As a standalone film, the ending is left perfectly poised with hope that these two soulmates will indeed meet in 6 months time at the same Viennese train platform as is their plan, but as part of a trilogy (so far?), we know that the journey will be more authentically true to life’s uncertain path – all of which makes this first instalment so bittersweet.


A River Runs Through It (1992), directed by Robert Redford

Francisca Mattéoli, author and travel writer

“A River Runs Through It”, 1992 | Allied Filmmakers, Wildwood Enterprises

I’ll say A River Runs Through It, directed by Robert Redford. Norman McLean wrote the book when he was 74 – quite an achievement. Most of the fly fishing scenes were filmed on the wonderful Gallatin River in Southern Montana, in June and July. The scenery is gorgeous, the story extremely touching. It made me want to visit Montana and write about it in my book, “Adventure Hotel Stories”.


Stealing Beauty (1996), directed by Bernardo Bertolucci

Heidi Wellington, writer

“Stealing Beauty”, 1996 | Fiction, France 2 Cinéma

The first movie that came to mind when I thought of favourite summer movies was Bernardo Bertolucci’s Stealing Beauty. For me, this movie embodies all the wonderful things about summer. True, there is no beach, but there is the beautiful scenery that is Tuscany, the colours captured in Daruis Khondji’s stunning cinematography. Afternoon siestas, lazing by the pool, the music of Mozart floating over the sound of cicadas, summer nights, art, food, great conversation, an amazing ensemble cast, a hypnotic soundtrack. Perfection.


Le temps des gitans (1988), directed by Emir Kusturica

Delphine Jouandeau, photographer

“Les temps de gitans”, 1988 | Forum Sarajevo, Ljubavny Film, Lowndes Productions Limited

Le temps des gitans from Emir Kusturica is my favorite summer movie. It transports you through its visual and sound power. Everything is there, the sad, the burlesque poetry, the abjection. This film exults a particular energy, magic… It’s a summer movie from the light it transmits.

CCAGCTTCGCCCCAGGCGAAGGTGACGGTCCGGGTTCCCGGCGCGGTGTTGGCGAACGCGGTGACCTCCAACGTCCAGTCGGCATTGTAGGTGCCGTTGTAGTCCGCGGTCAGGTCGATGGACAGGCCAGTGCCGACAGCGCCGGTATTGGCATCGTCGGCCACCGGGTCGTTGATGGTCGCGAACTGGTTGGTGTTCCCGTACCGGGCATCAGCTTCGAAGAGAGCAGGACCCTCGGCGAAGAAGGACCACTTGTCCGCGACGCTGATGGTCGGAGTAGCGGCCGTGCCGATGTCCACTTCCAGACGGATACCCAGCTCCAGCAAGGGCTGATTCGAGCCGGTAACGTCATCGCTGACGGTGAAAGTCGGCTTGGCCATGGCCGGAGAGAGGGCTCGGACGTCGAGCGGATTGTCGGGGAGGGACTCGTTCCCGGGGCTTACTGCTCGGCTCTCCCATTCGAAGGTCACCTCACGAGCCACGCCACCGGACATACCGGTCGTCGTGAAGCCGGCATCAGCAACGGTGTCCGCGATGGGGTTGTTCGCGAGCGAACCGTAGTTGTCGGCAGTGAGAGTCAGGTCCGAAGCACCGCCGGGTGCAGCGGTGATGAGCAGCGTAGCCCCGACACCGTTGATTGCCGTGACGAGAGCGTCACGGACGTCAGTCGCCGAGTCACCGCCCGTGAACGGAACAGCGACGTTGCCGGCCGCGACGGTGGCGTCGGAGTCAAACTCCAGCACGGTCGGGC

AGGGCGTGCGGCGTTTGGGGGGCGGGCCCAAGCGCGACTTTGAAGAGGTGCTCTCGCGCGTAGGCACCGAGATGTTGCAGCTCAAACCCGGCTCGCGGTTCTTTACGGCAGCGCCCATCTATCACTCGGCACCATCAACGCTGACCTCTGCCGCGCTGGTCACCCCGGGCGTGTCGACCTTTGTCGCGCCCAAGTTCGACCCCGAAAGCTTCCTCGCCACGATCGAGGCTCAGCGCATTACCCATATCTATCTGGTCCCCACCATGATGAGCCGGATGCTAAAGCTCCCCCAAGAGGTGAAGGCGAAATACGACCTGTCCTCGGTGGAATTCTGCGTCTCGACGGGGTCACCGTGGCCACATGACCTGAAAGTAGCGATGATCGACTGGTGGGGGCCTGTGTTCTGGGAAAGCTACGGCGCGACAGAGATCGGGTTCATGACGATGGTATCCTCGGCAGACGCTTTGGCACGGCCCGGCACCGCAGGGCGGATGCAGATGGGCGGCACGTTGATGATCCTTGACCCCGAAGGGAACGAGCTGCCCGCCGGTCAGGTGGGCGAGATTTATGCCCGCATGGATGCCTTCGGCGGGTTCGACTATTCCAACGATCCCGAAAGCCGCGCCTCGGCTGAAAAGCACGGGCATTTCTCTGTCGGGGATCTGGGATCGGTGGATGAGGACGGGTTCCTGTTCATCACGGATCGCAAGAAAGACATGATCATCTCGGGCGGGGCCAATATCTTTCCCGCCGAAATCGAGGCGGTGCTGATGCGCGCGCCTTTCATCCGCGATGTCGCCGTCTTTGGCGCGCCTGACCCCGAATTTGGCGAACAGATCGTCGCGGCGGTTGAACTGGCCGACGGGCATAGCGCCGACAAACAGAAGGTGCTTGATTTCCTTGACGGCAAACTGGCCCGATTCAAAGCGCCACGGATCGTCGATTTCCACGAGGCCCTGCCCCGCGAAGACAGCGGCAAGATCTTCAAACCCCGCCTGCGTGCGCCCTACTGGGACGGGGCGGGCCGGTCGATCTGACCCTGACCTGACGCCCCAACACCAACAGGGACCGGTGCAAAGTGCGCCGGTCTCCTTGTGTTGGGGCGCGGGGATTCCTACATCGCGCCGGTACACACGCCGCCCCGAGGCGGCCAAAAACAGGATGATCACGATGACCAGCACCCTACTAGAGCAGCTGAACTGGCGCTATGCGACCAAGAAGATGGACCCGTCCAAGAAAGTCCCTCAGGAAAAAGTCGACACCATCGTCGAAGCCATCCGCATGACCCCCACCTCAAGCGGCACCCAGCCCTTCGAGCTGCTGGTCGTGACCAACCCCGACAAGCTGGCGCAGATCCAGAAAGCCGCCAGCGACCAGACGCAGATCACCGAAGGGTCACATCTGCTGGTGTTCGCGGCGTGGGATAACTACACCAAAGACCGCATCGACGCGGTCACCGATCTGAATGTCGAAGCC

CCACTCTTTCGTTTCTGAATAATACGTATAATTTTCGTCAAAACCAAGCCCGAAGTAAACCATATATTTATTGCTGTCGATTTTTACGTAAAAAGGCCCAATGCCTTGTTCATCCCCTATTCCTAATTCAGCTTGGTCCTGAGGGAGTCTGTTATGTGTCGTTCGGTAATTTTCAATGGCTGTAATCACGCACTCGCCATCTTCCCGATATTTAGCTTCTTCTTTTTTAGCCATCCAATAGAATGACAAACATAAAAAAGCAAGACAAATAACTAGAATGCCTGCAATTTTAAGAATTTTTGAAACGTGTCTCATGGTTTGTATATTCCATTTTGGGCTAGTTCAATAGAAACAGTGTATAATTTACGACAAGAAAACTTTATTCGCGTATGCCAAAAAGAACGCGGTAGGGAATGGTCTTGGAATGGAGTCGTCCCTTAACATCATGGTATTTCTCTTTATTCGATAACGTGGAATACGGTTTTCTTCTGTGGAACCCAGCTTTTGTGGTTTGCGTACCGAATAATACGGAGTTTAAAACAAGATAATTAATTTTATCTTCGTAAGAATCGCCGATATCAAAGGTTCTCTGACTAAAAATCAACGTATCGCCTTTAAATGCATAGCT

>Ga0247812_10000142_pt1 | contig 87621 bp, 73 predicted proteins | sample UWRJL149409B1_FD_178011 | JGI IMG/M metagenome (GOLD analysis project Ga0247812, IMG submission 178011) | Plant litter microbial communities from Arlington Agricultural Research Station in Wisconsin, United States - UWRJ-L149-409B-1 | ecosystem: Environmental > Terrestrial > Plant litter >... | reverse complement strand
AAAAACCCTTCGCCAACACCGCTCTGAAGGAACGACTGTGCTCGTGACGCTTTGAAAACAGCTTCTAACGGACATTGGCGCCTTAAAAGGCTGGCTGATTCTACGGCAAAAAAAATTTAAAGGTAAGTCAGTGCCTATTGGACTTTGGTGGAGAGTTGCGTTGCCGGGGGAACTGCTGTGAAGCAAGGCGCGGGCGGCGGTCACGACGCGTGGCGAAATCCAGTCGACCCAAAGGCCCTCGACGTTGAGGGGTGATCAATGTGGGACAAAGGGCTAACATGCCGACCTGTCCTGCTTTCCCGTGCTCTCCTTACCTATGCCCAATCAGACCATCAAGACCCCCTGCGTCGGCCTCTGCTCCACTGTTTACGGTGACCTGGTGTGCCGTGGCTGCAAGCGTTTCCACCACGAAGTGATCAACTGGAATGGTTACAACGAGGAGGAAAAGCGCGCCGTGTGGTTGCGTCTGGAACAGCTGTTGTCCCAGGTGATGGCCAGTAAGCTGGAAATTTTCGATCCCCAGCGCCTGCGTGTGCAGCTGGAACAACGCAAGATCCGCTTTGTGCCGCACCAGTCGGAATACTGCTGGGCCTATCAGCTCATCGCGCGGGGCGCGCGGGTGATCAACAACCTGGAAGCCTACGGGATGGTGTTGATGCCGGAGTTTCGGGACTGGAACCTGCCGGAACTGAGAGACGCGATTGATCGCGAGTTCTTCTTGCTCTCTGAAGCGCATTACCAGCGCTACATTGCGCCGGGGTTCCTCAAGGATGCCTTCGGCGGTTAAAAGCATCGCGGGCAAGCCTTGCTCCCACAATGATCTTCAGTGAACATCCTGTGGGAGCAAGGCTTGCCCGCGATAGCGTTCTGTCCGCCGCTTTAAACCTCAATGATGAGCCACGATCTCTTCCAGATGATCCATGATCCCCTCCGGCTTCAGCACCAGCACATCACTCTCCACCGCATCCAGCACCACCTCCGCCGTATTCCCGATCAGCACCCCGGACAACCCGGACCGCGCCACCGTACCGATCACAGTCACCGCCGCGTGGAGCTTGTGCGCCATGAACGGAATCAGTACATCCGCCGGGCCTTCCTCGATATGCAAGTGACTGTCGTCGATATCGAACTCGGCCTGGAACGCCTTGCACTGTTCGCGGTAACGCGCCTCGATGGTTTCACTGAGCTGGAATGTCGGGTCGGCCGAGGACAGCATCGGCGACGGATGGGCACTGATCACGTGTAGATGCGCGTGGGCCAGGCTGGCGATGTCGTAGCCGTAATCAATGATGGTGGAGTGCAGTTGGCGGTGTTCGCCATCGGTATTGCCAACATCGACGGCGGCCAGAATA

Les vacances de Monsieur Hulot (1953), directed by Jacques Tati

Tony Stella, illustrator

“Les vacances de Monsieur Hulot”, 1953 | Discina Film, Cady Films, Specta Films

From the opening notes of Alain Romans’ score, I am immediately transported to a blissful childhood nostalgia. Summer, Sun, Sea and Tati’s timeless observation of the human character. In 1953, it was Tati’s second film and the first introduction of “Monsieur Hulot” – also my first Tati film. It is forever linked to the time it was shown to me by my Parents – laughing together recognising others and ourselves on summer vacation – rushing to the wrong platform mislead by the unintelligible station information. The world of Monsieur Hulot was still visible in my childhood; I am afraid it is now gone forever, but, because of his genius, I’ve become a Monsieur Hulot myself refusing to let go – always trying to put the fallen brick back on the crumbled wall… I am forever indebted to Jacques Tati and Pierre Étaix whose posters and illustrations shaped my work even beyond the film.


The Before trilogy, directed by Richard Linklater

Nadya Zim, photographer

“Before Midnight”, 2013 | Faliro House Productions, Venture Forth, Castle Rock Entertainment

My summer movie or actually movies are Before Sunrise (1995), Before Sunset (2004), Before Midnight (2013). All three movies are one big amazing story of love and relationship through time and outside of technology. Something that nobody has a luxury to experience in modern day. The movie was also shot through time with the same actors, Julie Delpy and Ethan Hawke. Richard Linklater is a genius director because he knows what real is. The story is about love, real love, complicated love. Plus, the location is romantic Europe. What else do we need during summertime?


The Knick, Seasons 1 and 2, directed by Steven Soderbergh